Google has officially shut down Google Wave, a real-time service for sharing docs, sending emails and messages with friends and relatives. Google announced about the shutdown in November 2011, stating that – from January 31, 2012, all waves will be read-only, and the Wave service will be turned off on April 30, 2012. As a part of the shutdown, all Waves will be deleted automatically.
Google launched the online real-time sharing tool back in August 2009. That year, Google Wave was the most anticipated product of the year with people desperate to get their hands on an invite. Google Wave was then released to the general public on May 19, 2010. Despite the hype and intensive publicity, Google Wave failed to survive.
Google Wave was launched in order to compete with Facebook, however, the new networking site didn’t offer features as advanced as Facebook, and it is where it failed to pick up its user base.
Google Wave did have some great features in terms of collaboration and editing documents. However, users showed no interest, since they found the service confusing and perhaps not very intuitive. A year after the launch, Google realized that Wave was going nowhere towards success, and thus it finally announced that the Wave project was getting killed.
Later, it was announced that Wave was going to end up as an open source project hosted by the Apache Foundation. Wave did have a lot of great features for collaboration, and the move to open source was welcomed by many.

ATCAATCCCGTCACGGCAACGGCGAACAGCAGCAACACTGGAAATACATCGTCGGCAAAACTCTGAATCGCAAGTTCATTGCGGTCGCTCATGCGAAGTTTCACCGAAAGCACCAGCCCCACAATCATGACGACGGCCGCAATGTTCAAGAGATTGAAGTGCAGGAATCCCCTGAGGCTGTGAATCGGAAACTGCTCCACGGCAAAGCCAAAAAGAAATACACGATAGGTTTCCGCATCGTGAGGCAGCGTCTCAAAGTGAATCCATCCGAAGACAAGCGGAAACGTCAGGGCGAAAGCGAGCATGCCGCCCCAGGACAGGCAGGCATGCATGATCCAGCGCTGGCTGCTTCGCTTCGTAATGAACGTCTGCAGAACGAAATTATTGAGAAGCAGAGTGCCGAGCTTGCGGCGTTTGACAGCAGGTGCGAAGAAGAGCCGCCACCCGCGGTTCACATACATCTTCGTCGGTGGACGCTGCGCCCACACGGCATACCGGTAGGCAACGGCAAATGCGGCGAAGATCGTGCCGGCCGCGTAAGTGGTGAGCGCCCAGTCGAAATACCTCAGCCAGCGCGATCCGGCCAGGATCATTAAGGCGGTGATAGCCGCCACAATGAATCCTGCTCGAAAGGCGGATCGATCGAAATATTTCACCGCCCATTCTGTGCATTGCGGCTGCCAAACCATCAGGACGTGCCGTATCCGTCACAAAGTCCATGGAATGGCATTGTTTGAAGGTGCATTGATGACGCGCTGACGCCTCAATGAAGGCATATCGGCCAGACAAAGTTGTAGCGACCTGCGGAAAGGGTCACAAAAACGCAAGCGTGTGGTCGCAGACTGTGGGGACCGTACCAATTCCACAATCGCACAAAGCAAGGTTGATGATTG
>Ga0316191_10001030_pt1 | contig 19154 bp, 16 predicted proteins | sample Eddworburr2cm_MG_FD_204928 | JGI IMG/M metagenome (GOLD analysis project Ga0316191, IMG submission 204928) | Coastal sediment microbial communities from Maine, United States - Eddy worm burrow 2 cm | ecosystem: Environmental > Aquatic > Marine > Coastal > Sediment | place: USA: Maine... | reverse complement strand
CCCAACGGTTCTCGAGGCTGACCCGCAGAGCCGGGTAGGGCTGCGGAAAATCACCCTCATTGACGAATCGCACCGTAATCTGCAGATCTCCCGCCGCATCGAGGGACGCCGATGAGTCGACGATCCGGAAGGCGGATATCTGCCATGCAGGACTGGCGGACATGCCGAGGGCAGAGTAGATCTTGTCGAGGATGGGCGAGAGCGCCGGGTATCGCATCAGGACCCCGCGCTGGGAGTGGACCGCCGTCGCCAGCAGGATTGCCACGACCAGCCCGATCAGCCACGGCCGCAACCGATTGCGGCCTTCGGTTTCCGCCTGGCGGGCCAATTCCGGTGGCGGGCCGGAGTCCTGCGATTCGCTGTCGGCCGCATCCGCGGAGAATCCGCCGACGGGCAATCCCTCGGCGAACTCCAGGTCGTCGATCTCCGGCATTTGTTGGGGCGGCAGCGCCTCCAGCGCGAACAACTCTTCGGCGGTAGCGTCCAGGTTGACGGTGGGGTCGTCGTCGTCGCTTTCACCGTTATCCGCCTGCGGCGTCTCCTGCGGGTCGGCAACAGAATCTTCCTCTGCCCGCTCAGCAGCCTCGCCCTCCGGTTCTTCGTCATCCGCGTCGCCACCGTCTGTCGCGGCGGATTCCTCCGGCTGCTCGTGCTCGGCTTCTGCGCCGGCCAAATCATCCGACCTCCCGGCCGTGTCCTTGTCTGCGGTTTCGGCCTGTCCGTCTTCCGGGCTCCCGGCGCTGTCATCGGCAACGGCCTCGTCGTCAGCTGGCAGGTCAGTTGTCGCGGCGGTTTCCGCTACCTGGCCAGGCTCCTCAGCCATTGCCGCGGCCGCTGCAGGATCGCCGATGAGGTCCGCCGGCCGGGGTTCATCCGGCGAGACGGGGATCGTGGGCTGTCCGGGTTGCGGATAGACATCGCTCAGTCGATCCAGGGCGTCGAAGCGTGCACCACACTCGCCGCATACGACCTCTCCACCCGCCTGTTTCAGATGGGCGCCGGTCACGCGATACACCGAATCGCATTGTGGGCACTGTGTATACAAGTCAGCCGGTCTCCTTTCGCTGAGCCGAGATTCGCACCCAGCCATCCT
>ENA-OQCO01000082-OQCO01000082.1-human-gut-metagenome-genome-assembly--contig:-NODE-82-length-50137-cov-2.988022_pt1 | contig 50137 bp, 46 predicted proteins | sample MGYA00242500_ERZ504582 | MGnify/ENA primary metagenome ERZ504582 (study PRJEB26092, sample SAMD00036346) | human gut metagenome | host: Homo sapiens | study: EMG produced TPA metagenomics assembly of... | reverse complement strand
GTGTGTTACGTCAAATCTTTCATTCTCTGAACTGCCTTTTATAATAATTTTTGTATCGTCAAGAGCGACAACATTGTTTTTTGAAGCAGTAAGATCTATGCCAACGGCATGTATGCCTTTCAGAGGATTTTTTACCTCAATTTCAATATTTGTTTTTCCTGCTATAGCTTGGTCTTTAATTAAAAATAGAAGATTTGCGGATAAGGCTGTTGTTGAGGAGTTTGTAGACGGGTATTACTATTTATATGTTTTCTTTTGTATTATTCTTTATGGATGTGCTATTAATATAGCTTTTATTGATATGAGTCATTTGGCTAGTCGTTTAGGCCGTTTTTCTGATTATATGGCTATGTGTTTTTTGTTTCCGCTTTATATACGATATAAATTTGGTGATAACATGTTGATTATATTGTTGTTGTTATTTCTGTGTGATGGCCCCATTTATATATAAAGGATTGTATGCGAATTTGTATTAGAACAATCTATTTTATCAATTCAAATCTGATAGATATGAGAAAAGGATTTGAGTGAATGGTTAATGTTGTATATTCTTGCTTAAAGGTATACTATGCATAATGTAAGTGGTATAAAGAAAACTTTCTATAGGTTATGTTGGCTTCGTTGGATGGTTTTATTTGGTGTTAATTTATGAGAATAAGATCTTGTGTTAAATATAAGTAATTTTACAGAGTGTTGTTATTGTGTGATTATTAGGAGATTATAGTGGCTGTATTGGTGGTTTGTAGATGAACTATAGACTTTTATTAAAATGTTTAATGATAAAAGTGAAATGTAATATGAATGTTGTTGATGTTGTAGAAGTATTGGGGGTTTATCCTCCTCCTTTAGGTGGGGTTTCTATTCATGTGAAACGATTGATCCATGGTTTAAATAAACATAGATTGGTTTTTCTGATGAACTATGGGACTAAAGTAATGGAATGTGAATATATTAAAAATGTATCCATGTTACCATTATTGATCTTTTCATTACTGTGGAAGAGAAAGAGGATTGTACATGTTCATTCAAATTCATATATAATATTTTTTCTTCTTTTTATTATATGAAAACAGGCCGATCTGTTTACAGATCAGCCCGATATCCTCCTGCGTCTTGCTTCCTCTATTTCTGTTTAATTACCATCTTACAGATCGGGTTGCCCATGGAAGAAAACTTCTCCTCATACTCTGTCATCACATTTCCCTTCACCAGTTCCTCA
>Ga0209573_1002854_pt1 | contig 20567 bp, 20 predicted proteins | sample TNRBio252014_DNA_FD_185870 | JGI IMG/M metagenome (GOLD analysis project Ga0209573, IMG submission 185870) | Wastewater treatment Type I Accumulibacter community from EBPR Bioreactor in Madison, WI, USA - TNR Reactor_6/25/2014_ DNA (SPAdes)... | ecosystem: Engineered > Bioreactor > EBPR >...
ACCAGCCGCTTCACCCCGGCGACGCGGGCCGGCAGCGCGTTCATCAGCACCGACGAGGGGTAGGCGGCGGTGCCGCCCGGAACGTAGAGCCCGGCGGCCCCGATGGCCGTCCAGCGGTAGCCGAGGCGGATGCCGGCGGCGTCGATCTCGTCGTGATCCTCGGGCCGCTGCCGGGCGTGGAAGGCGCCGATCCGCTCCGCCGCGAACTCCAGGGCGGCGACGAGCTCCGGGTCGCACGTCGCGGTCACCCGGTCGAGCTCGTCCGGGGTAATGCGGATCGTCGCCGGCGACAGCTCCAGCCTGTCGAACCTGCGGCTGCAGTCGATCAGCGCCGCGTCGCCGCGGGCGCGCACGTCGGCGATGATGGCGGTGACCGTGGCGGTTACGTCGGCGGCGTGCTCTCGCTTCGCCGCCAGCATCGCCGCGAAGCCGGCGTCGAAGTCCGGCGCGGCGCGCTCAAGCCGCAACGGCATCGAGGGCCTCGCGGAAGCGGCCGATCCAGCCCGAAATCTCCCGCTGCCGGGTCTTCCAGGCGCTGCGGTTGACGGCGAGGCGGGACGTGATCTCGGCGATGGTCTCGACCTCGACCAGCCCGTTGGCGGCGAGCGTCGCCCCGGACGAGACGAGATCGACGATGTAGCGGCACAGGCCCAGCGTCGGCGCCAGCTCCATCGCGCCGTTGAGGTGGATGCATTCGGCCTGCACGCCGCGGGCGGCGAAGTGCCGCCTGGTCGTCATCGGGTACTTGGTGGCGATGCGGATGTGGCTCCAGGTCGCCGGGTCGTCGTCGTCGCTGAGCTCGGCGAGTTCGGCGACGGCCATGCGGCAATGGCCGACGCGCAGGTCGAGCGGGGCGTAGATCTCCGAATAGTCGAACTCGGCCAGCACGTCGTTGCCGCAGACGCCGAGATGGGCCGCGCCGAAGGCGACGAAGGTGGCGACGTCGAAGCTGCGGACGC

Now that Google has shut down Wave completely, visiting the page – google.com/wave will redirect you to a support page, where Google explains the two stages of closing down of Google Wave –
Stage 1: Google Wave is read-only — January 31, 2012
In this stage, you will no longer be able to create or edit waves. Marking a wave as read will also not be saved. Robots that try to write to a wave will stop functioning.
During this time, you will continue to be able to export your waves using the existing PDF export feature. You’ll still be able to read existing waves and access the Google Wave client.
If you want to continue using Wave, there is an open source project called Walkaround that includes an experimental feature to import all your waves from Google.
Stage 2: Google Wave shut down — April 30, 2012
In this stage, all the Google Wave servers will be shut down and you will no longer be able to get to your waves. Make sure to export any waves you want to save before that time.
For those users who really loved Google Wave and are interested in continuing to use Google Wave service, the service can be found at the Apache Software Foundation, where development of Wave has continued since 2010. You can take a look at it – Wave In A Box.